3. Assailing the impugned order of the Tribunal, Mr. B.B. Naik, learned senior advocate appearing on behalf of the Revenue submitted that the Tribunal had erred in coming to the conclusion that the sale and purchase of shares during the year under consideration was not “adventure in the nature of trade”, but that the receipt was capital gain. It was submitted that the Tribunal had failed to take into consideration the fact that the investor generally purchases shares in his own name by making proper application to the company when the shares are to be allotted, whereas, in the present case, the assessee had not made any application to any company for allotment of shares but shares were purchased from Maniram Consultants & Investments (P) Ltd. (hereinafter referred to as “Maniram Consultants”), and thereafter, the shares were sold by the assessee which clearly indicates that it was not with intention to make long-term investment but that the said transaction was an “adventure in the nature of trade”. Therefore, the receipts of the said transaction have to be treated as business income and not long-term capital gain. It was pointed out that the assessee entered into an agreement with Maniram Consultants and the said company granted loan of Rs. 12,50,000 to the assessee. Maniram Consultants had purchased the said shares in its own name and, thereafter, when the said amount of Rs. 12,50,000 was repaid by the assessee with interest, the shares were given to the assessee and the assessee sold them immediately thereafter. The assessee had not deducted interest payment from the sale proceeds of the said shares but had deducted the same from “business income”. It was submitted that if the transaction was to be treated as a capital asset transaction, the interest payment for the borrowed capital should have been deducted from the sale proceeds.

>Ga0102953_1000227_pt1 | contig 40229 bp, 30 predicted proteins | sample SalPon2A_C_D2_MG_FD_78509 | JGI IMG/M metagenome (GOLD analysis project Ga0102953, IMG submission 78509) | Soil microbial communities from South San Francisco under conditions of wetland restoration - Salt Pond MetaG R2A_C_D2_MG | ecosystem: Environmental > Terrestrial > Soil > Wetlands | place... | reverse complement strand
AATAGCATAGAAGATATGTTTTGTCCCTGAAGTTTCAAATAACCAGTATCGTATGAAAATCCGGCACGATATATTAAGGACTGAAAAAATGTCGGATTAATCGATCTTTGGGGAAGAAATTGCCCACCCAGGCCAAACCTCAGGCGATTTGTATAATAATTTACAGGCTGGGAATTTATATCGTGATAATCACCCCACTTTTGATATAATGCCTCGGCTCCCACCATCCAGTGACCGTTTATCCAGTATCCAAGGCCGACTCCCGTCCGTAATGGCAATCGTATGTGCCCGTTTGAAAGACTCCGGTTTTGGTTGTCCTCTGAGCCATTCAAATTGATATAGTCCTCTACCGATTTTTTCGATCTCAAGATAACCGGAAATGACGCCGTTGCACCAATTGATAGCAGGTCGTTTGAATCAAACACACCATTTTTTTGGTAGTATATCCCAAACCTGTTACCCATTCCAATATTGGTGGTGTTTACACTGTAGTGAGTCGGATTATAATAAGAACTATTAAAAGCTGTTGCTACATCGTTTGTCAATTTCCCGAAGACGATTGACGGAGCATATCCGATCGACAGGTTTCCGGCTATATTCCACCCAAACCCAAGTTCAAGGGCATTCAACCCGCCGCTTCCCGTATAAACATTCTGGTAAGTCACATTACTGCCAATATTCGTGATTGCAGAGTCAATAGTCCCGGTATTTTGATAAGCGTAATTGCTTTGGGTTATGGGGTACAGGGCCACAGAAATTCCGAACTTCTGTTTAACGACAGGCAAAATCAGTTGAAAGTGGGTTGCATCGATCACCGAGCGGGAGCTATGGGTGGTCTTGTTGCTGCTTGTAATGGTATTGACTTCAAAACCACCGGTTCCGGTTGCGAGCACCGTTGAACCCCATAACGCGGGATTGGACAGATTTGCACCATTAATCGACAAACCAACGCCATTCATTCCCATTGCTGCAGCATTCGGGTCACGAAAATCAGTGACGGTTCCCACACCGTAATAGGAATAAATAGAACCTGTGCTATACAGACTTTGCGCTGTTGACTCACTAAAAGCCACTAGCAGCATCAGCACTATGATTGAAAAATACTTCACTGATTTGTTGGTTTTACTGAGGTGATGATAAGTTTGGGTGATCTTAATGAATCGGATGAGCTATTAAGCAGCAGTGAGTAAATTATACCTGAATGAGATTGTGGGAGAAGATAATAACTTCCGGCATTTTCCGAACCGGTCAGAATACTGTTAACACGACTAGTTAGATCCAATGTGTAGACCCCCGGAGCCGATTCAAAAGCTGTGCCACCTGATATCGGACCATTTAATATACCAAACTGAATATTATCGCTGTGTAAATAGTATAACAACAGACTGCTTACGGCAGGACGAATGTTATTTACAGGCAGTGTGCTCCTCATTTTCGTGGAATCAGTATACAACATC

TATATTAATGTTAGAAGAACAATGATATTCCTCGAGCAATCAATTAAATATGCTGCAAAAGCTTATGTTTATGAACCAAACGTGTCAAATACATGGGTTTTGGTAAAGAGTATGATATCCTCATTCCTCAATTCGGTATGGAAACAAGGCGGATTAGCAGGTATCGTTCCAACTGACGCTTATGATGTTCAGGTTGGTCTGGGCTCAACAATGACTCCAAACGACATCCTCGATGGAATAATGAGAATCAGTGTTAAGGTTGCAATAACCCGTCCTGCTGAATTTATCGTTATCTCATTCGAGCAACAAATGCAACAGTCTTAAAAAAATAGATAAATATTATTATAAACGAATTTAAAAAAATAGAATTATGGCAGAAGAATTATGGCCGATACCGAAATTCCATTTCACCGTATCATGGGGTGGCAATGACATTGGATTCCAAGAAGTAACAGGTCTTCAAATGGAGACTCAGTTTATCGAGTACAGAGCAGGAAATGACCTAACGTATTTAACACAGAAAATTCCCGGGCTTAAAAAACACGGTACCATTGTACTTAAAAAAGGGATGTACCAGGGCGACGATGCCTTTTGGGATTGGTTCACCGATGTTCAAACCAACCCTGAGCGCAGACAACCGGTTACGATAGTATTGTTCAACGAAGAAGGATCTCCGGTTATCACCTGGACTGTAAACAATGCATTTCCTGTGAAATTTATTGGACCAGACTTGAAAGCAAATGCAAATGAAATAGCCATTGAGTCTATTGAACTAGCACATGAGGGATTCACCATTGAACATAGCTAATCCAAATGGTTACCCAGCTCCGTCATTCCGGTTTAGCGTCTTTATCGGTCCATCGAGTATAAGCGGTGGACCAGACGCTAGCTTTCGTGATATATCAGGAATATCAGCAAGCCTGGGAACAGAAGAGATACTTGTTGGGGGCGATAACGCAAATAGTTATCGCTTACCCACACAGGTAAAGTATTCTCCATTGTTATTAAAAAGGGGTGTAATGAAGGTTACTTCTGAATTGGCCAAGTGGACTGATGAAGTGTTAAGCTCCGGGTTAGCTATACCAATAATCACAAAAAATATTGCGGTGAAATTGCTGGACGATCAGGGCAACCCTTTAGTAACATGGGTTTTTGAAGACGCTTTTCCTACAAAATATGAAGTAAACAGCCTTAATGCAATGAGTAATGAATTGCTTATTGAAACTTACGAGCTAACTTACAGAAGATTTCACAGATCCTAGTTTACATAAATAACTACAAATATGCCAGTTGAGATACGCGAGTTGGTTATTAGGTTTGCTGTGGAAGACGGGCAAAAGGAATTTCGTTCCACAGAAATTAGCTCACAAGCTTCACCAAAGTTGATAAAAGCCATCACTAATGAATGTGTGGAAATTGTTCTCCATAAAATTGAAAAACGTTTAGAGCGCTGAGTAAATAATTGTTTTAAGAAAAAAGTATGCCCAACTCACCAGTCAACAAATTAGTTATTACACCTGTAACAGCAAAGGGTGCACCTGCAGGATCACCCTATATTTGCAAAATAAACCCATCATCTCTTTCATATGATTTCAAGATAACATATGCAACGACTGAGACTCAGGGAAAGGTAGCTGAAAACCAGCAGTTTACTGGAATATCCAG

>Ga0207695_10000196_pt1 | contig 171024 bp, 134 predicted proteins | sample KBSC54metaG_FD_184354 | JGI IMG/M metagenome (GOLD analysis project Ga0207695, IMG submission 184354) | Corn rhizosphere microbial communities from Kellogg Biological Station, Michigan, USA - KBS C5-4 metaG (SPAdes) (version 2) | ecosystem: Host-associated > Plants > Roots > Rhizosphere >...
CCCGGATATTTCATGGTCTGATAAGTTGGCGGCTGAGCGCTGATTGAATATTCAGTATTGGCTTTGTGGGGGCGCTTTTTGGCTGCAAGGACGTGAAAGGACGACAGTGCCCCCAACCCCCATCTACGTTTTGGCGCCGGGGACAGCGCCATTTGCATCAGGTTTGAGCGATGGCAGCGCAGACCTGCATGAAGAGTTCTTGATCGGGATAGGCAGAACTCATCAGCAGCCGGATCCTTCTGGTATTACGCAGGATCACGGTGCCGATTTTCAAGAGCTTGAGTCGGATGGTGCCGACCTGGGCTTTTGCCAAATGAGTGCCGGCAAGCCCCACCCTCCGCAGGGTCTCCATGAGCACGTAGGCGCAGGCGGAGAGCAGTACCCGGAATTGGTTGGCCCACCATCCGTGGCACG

4. Learned counsel further pointed out that the AO had issued summons directing M/s Maniram Consultants at three different addresses available on the record to produce necessary details regarding the transaction in question. However, the said summonses were returned by the postal authority with the remark “not known”. Thereafter, the assessee was asked to produce representative of Maniram Consultants along with the information called for from them, but the assessee failed to produce the director of the said company and also did not furnish any information called for by the AO from Maniram Consultants. In the circumstances, the assessee had failed to prove as to when the shares in question were transferred in the name of the assessee. It was urged that the AO had rightly drawn inference from the facts and material on the record of the case, that the transaction in question was an adventure in the nature of trade and hence, the income earned on account of purchase and sale of the shares of Home Trade Ltd. was business income of the assessee and could not be treated as long-term capital gain. It was submitted that the AO had recorded categorical finding that 12,500 shares of Home Trade Ltd. were sold by M/s Yatin Shah & Co., a share broker and sale consideration was credited in his account on realization of sales of such shares on 5th Jan., 2001. It was pointed out that the AO had found, as a matter of fact, that the shares in question had never been physically received by the assessee in his possession and that the assessee had failed to prove when the said shares were transferred in the name of the assessee as the said shares were originally allotted to Maniram Consultants. It was submitted that in the background of the aforesaid facts it is amply clear that the purchase and sale transaction in relation to shares of Euro Asian Securities Ltd.,/Home Trade Ltd. was an “adventure in the nature of trade” and therefore, the income derived by the assessee from the said transaction of Rs. 1,72,86,250 was in the nature of business income and could not be treated as long-term capital gain.